Choosing the best chainsaw chain is an important part of chainsaw ownership. Just as you would not choose a mechanic with little experience for a high tech, high-priced engine, you wouldn’t want to use a chainsaw that is not properly maintained. The chainsaw will be used frequently and, therefore, must be in top condition to perform safely. You also want to choose a chain that is appropriate for your skill level, the type of wood you’ll be cutting, and the time you have available to spend servicing the chainsaw. If you’re new to chainsaws and chainsaw maintenance, this article will help you choose the best one for you.
First, consider what kind of chain you need: new or dull. Dull chains are dangerous because they do not catch or hold onto cuts or nicks, which can lead to injuries. On the other hand, new chains provide safety benefits: sharp teeth stay sharp, the cut is cleaner, and the chainsaw continues to run smoothly. Dull chains require you to sharpen them before use; this task can be done yourself with an electric file or a power tool, or by using specialized equipment. The cost of maintaining a new chain is determined by the number of sharps in the chain needs in order to be as good as new.
Secondly, consider the kind of wood you plan to cut. Harder woods retain sharper teeth longer, although softer woods will sharpen more quickly. Wet wood can deteriorate quickly if stored improperly, so it is important to store chains in a dry location, such as in a box or shed. For lighter woods, such as spruce, a sharpener is less necessary, but remember to clean the teeth on a regular basis in order to maintain the best chainsaw chain.
Thirdly, determine the proper chain arrangement for your job. There are three basic chain arrangements that are commonly used by woodworkers: drop chain, half-moon, and full-moon. Drop chain (or British chain) consists of two metal links that overlap one another at the middle of the link, just past the point where the chain crosses the blade. Half-moon chains have a cross chain arrangement, with one half-moon link placed in the center and the other links placed at either end of the blade. Full-moon chains create a curve in the link, allowing the woodcutter to cut along both sides of the grain for accurate, clean wood cuts.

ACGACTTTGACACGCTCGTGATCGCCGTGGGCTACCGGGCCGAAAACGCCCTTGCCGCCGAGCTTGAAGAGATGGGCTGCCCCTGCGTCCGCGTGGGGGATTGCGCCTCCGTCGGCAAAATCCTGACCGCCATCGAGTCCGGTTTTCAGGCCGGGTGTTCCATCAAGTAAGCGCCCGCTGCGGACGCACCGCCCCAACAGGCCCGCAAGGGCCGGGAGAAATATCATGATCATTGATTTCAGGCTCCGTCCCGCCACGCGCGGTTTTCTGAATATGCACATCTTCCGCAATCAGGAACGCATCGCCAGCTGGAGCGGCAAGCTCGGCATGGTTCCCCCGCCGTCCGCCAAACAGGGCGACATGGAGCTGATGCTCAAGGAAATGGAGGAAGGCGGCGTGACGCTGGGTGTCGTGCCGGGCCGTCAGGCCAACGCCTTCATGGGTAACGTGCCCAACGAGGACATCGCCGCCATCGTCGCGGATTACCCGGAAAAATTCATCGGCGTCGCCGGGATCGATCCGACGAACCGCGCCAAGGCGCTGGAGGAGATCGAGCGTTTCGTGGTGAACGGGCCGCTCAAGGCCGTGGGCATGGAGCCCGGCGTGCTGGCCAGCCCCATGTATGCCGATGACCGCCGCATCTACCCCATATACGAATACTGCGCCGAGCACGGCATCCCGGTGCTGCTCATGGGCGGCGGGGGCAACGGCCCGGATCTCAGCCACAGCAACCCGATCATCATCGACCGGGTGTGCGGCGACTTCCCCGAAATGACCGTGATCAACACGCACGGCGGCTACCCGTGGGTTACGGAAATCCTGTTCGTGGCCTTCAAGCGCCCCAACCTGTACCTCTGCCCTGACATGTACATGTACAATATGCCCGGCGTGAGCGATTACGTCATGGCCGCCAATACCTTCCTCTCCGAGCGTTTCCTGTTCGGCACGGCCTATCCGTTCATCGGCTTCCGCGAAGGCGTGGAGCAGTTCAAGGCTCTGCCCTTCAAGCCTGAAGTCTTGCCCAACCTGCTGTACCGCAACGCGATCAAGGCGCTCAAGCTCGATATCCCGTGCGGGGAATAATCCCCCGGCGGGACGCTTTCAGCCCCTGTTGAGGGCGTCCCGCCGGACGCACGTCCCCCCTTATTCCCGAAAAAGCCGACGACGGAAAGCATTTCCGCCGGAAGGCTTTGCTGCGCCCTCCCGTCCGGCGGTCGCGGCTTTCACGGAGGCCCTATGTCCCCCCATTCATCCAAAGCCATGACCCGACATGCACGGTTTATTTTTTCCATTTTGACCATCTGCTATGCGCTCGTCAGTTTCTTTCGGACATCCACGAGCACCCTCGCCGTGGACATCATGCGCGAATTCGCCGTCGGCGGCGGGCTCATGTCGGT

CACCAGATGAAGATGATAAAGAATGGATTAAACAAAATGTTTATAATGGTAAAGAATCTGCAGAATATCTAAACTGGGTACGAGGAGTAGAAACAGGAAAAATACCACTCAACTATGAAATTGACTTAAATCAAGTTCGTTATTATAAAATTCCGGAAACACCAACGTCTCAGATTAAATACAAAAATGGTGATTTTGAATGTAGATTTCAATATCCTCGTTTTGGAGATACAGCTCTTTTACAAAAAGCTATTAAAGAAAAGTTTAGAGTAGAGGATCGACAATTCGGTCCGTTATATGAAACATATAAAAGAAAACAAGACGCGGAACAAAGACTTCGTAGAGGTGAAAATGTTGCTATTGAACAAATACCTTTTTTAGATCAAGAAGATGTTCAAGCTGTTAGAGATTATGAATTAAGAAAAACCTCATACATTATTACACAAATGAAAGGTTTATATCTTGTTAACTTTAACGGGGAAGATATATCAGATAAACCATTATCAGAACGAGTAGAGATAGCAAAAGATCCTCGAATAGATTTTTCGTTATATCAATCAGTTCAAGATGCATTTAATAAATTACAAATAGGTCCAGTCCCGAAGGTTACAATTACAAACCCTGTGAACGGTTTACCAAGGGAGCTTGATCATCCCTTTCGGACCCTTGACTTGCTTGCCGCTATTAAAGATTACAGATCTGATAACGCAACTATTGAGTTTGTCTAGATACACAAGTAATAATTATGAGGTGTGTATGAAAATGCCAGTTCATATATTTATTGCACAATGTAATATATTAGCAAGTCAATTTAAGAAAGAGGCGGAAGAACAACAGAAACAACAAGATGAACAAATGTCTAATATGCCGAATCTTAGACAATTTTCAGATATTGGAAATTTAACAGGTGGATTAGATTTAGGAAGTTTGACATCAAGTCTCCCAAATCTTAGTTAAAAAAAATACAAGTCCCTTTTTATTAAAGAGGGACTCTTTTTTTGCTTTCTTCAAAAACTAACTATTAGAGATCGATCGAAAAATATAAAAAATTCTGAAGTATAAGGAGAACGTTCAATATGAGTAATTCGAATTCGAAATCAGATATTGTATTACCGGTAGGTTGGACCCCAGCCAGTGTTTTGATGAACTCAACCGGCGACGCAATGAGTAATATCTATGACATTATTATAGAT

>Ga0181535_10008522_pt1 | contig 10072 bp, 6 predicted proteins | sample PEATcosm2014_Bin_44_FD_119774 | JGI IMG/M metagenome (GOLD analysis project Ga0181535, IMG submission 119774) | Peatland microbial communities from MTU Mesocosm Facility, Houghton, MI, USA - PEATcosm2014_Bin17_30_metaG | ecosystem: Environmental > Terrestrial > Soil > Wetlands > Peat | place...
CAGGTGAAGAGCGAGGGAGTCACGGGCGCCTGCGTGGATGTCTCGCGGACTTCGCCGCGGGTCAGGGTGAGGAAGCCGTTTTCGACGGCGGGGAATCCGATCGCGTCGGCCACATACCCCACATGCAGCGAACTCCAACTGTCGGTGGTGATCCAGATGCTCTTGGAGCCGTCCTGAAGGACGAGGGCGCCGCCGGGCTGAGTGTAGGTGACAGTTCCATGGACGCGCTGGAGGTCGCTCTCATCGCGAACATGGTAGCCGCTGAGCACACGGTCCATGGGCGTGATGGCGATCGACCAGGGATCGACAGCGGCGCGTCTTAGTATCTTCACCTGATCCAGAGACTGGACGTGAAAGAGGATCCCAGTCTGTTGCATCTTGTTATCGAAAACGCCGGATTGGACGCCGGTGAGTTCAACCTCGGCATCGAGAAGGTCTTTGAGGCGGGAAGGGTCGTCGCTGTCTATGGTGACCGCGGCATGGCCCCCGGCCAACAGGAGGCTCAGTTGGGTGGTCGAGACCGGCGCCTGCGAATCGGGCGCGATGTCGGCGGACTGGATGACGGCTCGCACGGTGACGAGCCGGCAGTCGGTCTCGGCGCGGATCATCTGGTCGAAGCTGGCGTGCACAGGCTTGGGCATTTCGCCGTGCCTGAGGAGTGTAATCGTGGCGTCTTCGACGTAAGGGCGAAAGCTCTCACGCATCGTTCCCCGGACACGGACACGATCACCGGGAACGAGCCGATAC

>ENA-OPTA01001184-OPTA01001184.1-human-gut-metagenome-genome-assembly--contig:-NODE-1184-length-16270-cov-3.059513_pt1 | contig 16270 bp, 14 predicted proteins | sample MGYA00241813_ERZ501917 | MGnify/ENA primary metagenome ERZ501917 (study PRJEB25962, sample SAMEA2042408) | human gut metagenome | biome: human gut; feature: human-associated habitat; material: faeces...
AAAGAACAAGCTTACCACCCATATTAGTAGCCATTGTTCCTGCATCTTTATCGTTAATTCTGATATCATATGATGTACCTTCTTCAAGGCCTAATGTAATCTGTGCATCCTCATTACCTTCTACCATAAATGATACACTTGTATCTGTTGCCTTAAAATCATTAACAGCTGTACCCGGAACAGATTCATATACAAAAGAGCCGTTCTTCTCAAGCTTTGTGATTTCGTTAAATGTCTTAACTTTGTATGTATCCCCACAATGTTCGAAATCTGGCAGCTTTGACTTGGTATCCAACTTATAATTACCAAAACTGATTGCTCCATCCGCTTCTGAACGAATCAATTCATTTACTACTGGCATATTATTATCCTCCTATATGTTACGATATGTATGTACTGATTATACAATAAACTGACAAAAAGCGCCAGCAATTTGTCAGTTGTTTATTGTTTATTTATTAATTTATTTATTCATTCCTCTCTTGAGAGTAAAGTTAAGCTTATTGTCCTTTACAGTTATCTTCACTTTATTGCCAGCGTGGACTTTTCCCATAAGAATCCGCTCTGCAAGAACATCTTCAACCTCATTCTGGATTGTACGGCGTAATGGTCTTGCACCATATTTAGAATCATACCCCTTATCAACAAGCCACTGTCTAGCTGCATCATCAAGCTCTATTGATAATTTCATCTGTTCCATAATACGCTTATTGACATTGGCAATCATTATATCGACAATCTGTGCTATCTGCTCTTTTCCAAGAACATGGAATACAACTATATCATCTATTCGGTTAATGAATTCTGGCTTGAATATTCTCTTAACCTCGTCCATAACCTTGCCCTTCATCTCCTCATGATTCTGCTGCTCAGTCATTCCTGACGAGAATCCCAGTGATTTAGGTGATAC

When selecting the best chainsaw chain, it is important to choose chains that are the correct length and are not too long or too short. Longer replacement chains are best used on felled trees, but shorter replacements may cause the chain to bind in the wood at the point where the blade crosses the teeth. Also, woodworkers often use chains that are too long, creating a lip or “trape” in the wood near the joint. This will prevent the saw from cutting straight when the teeth are aligned.
Another way to select a good chain is to select the appropriate type for the type of cutting you will be doing. For instance, if you plan to cut firewood, you should purchase a sharpen designed for woodworking. Blades designed for cutting soft woods will often come with different sharpening options. Some include hook sharpening, wet/dry saw sharpening, reverse dulling and vibration reduction. If you plan to sharpen the chainsaw regularly, you might want to consider purchasing a vibration reduction feature.
Woodworkers also need to consider the size of the teeth when selecting the right chain. For example, the smaller the gauge, the less amount of tooth is needed to perform the task. If the task calls for scoring wood in difficult shapes, several additional teeth may be needed. The larger the tooth count, the more high-quality pairs of chains will be required for the job. Remember that the higher the number of teeth, the longer the overall tooth life will last.
Selecting the best chainsaw chain can be a tedious task, but it doesn’t have to be difficult. All it takes is some time and patience to evaluate the various options and choose the best one suited for the woodcutting project you will be working on. Keep in mind that the quality of the metal, the number of teeth, the hook and loop rivets and the pitch for woodshapers all play a role in the overall quality of the chain. If you plan to work on wood mostly in the outdoor setting, the highest grade of metal and the best rivets are critical to your success.